15 October 2004

If those repeatedly bringing out the case of Kojo Annan seek to embarrass the U.N., as is claimed, then those around the Secretary General are playing into their hands. Regrettably, the Secretary General's office hardly responded when the Organization was being savaged, not only on Food-for-Oil but on so many other issues. In fact, some were keeping a distance, insinuating their tacit approval. Except for an appropriate letter from the head of the Department of Public Information, hardly any effort was made. But when Kojo Annan was mentioned, the "Janjawid team" sprung to action. Those repetitive and ponderous letters by Mortimer were counterproductive -- they only invited more attacks and further investigation. The main point made in defence of the Secretary General's son was that he was already out of Cotecna's employment when its lucrative contract was signed. However, a factual article by prizewinning reporter Steve Stecklow in the Wall Street Journal proved that Kojo remained on a retainer by Cotecna a year after the contract. Stecklow is not out to destroy the U.N., nor is he a part of a "right wing cabal." He is an established professional who won an award by the U.N. Correspondent's Association for his distinguished coverage of Food-for-Oil. Instead of exploring the best way to protect the U.N. image and deal with uncontested facts, the response went again into an almost laughable defense."The only new information is that Kojo Annan had been on a retainer by Cotecna through 1999," was the official pronouncement. Well, that was enough admission that all previous defense claims were wrong. The other claim that young Kojo was paid to ensure that he did not compete with his "former" employer sounded pathetically feeble. So is the statement that neither the Committee Chairman nor the procurement officer had any knowledge that Kojo had any link with Cotecna -- although his name was listed. That, we were told, were the findings of USG Joseph Connor when he looked into the matter in early 1999. Any "lingering doubts" will be looked at by the Annan-appointed "Independent Inquiry Committee" headed by Mr. Volcker (maybe later -- like next year). The Kojo item is not new. It has been running through the mill ever since British Lloyd's felt deprived of billion dollars contracts. A brief yet visible front page item in the Sunday Telegraph at the time drew some attention; immediately afterwards, its publisher, now ousted Conrad Black, was invited to address a half-baked media gathering at U.N. headquarters. But almost everyone in Geneva, London, New York and Lagos kept discreet silence out of courtesy to the usually thoughtful -- and naturally loving -- father.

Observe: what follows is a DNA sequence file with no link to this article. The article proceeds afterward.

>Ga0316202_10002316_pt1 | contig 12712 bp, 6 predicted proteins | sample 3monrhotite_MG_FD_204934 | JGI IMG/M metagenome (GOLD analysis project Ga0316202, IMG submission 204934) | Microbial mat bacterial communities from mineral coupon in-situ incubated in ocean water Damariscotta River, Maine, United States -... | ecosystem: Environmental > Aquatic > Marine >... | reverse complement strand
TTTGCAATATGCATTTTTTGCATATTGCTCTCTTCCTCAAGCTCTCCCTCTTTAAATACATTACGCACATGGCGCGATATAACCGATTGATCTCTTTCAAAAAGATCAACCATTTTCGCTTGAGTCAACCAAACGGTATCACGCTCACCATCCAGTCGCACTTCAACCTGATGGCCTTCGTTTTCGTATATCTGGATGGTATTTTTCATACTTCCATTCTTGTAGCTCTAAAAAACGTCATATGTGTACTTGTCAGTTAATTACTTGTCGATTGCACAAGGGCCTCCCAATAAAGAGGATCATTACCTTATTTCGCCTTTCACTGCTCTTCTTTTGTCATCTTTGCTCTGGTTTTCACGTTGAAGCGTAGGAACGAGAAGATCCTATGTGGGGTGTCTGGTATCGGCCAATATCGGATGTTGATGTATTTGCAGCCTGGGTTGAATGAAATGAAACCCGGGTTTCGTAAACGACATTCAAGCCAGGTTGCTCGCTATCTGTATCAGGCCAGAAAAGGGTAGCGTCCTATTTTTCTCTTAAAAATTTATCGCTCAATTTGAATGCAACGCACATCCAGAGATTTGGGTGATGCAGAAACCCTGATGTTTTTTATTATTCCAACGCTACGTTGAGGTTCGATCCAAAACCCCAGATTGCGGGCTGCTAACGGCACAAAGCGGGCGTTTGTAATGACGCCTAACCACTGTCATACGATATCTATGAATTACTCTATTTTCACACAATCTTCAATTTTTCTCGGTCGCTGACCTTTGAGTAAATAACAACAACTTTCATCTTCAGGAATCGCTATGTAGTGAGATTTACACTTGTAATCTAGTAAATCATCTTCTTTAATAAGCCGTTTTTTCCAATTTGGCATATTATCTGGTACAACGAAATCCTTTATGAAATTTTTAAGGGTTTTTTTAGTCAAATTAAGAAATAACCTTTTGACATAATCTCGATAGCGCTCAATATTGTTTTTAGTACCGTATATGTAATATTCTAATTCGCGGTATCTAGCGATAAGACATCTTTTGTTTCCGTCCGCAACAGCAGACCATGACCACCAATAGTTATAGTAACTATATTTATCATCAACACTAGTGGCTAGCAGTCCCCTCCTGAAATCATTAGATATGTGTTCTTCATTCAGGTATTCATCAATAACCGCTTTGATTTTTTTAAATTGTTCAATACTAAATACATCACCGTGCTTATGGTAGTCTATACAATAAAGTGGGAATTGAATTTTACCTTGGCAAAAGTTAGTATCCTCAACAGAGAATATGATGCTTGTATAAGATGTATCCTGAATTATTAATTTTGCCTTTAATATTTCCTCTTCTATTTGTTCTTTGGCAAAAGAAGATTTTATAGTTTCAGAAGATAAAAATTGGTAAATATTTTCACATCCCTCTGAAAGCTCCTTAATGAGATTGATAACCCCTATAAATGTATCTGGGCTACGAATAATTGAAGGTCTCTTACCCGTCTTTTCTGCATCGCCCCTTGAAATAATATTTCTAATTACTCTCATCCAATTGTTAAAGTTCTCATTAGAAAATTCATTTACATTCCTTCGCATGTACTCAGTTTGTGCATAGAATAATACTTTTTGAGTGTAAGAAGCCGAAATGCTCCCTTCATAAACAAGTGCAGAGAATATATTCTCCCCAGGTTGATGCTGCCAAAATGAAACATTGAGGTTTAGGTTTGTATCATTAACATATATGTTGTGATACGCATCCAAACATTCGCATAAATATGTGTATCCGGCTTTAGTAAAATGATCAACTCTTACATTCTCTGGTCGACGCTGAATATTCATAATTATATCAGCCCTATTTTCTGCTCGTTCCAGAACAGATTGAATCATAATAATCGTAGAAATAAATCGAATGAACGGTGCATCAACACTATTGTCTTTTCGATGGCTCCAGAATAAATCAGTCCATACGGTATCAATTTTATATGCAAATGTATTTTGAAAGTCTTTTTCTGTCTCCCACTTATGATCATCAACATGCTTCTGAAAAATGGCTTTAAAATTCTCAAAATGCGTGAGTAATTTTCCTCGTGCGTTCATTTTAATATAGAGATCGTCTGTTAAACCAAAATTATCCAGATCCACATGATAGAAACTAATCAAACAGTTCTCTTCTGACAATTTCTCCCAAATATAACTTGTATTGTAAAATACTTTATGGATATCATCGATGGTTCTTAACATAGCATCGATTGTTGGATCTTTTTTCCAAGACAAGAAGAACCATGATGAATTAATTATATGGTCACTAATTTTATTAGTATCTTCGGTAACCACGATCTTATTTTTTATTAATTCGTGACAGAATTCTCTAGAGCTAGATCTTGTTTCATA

When Kojo's item came up again earlier this year, Edward Mortimer, signing his official title as "Director of Communications, Office of the Secretary General," in a letter to the N.Y. Times dated 22 March took upon himself to explain that the Committee of Contracts awarded Cotecna "in full compliance with U.N. financial rules and regulations" stressing that no one was aware of a connection with the Secretary General's Kofi Annan's son, Kojo, a former Cotecna employee "who remained a consultant to the company until early December 1998." Now it is uncontested that Kojo continued to be paid by Cotecna whatever the reason or pretext.

Many questions could -- and clearly will -- be raised. But that is not the main point here. The basic question is WHY INVOLVE THE U.N. CREDIBILITY IN A BUNGLED DEFENCE OF BUSINESS DEALINGS BY A NON-U.N.-OFFICIAL?!

Kojo Annan is a free man above the age of consent. Despite human bondage between father and son, Kojo runs his own life while his father is extremely busy handling international affairs.

Times are bad enough for the U.N. The last thing the Office of the Secretary General should do is add to the confusion between the Secretary General and his business dealing son. It further harms the U.N. image by deepening the perception that they are one and the same. Yet, even in Ghana, Kojo means Thursday. Kofi is Friday!